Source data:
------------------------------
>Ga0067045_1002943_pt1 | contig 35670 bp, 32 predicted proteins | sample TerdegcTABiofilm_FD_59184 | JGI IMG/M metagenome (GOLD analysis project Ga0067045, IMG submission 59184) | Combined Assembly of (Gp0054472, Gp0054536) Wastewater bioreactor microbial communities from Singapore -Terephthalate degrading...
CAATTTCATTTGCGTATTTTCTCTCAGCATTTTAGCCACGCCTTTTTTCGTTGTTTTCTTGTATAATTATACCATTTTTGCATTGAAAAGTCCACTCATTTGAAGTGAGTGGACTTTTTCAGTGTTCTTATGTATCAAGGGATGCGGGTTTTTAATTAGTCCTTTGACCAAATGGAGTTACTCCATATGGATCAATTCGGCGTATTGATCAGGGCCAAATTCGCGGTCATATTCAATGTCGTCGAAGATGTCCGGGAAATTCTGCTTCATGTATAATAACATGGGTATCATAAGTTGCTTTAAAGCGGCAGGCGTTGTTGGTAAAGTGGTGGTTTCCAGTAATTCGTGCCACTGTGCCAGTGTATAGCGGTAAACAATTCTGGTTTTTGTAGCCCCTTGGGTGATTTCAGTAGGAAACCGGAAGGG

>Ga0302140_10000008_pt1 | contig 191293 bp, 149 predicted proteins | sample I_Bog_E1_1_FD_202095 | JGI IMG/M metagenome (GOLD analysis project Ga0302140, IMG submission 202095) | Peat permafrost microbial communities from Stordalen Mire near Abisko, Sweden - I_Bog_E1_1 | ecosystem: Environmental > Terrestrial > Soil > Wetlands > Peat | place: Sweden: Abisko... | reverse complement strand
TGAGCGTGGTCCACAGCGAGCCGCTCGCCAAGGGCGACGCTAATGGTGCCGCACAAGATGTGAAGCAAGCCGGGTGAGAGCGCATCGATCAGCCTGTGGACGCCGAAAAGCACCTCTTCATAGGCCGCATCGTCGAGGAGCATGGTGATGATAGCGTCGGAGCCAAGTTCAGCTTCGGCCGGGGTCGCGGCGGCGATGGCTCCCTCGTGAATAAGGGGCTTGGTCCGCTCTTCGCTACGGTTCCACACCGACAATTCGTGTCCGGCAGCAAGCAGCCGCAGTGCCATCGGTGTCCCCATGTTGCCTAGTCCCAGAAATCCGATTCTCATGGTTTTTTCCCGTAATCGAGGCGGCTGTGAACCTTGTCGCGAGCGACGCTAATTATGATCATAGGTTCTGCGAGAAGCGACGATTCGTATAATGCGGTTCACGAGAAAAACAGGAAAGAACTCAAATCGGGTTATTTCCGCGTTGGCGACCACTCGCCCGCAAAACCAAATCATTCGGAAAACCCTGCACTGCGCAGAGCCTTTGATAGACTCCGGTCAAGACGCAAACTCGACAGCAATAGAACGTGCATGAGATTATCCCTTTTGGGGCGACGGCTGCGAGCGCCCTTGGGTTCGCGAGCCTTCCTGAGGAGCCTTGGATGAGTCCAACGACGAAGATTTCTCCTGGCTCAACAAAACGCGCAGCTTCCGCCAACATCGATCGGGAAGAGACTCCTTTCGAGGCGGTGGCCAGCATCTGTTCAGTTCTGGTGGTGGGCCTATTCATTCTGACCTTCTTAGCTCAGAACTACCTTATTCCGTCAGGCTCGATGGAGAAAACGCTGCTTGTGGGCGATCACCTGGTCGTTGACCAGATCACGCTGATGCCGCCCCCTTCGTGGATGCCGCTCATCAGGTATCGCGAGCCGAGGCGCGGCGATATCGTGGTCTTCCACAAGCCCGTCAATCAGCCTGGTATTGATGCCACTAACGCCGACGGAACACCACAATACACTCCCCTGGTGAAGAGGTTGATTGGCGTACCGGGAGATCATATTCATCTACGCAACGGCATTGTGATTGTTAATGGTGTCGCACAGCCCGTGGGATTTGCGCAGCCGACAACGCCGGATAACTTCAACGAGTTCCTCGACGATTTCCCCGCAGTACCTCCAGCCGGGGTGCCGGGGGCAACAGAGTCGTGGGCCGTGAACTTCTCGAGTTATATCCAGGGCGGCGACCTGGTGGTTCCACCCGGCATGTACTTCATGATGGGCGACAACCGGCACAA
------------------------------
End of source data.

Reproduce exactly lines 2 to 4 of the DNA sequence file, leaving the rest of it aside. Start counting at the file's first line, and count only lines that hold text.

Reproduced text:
CAATTTCATTTGCGTATTTTCTCTCAGCATTTTAGCCACGCCTTTTTTCGTTGTTTTCTTGTATAATTATACCATTTTTGCATTGAAAAGTCCACTCATTTGAAGTGAGTGGACTTTTTCAGTGTTCTTATGTATCAAGGGATGCGGGTTTTTAATTAGTCCTTTGACCAAATGGAGTTACTCCATATGGATCAATTCGGCGTATTGATCAGGGCCAAATTCGCGGTCATATTCAATGTCGTCGAAGATGTCCGGGAAATTCTGCTTCATGTATAATAACATGGGTATCATAAGTTGCTTTAAAGCGGCAGGCGTTGTTGGTAAAGTGGTGGTTTCCAGTAATTCGTGCCACTGTGCCAGTGTATAGCGGTAAACAATTCTGGTTTTTGTAGCCCCTTGGGTGATTTCAGTAGGAAACCGGAAGGG

>Ga0302140_10000008_pt1 | contig 191293 bp, 149 predicted proteins | sample I_Bog_E1_1_FD_202095 | JGI IMG/M metagenome (GOLD analysis project Ga0302140, IMG submission 202095) | Peat permafrost microbial communities from Stordalen Mire near Abisko, Sweden - I_Bog_E1_1 | ecosystem: Environmental > Terrestrial > Soil > Wetlands > Peat | place: Sweden: Abisko... | reverse complement strand
TGAGCGTGGTCCACAGCGAGCCGCTCGCCAAGGGCGACGCTAATGGTGCCGCACAAGATGTGAAGCAAGCCGGGTGAGAGCGCATCGATCAGCCTGTGGACGCCGAAAAGCACCTCTTCATAGGCCGCATCGTCGAGGAGCATGGTGATGATAGCGTCGGAGCCAAGTTCAGCTTCGGCCGGGGTCGCGGCGGCGATGGCTCCCTCGTGAATAAGGGGCTTGGTCCGCTCTTCGCTACGGTTCCACACCGACAATTCGTGTCCGGCAGCAAGCAGCCGCAGTGCCATCGGTGTCCCCATGTTGCCTAGTCCCAGAAATCCGATTCTCATGGTTTTTTCCCGTAATCGAGGCGGCTGTGAACCTTGTCGCGAGCGACGCTAATTATGATCATAGGTTCTGCGAGAAGCGACGATTCGTATAATGCGGTTCACGAGAAAAACAGGAAAGAACTCAAATCGGGTTATTTCCGCGTTGGCGACCACTCGCCCGCAAAACCAAATCATTCGGAAAACCCTGCACTGCGCAGAGCCTTTGATAGACTCCGGTCAAGACGCAAACTCGACAGCAATAGAACGTGCATGAGATTATCCCTTTTGGGGCGACGGCTGCGAGCGCCCTTGGGTTCGCGAGCCTTCCTGAGGAGCCTTGGATGAGTCCAACGACGAAGATTTCTCCTGGCTCAACAAAACGCGCAGCTTCCGCCAACATCGATCGGGAAGAGACTCCTTTCGAGGCGGTGGCCAGCATCTGTTCAGTTCTGGTGGTGGGCCTATTCATTCTGACCTTCTTAGCTCAGAACTACCTTATTCCGTCAGGCTCGATGGAGAAAACGCTGCTTGTGGGCGATCACCTGGTCGTTGACCAGATCACGCTGATGCCGCCCCCTTCGTGGATGCCGCTCATCAGGTATCGCGAGCCGAGGCGCGGCGATATCGTGGTCTTCCACAAGCCCGTCAATCAGCCTGGTATTGATGCCACTAACGCCGACGGAACACCACAATACACTCCCCTGGTGAAGAGGTTGATTGGCGTACCGGGAGATCATATTCATCTACGCAACGGCATTGTGATTGTTAATGGTGTCGCACAGCCCGTGGGATTTGCGCAGCCGACAACGCCGGATAACTTCAACGAGTTCCTCGACGATTTCCCCGCAGTACCTCCAGCCGGGGTGCCGGGGGCAACAGAGTCGTGGGCCGTGAACTTCTCGAGTTATATCCAGGGCGGCGACCTGGTGGTTCCACCCGGCATGTACTTCATGATGGGCGACAACCGGCACAA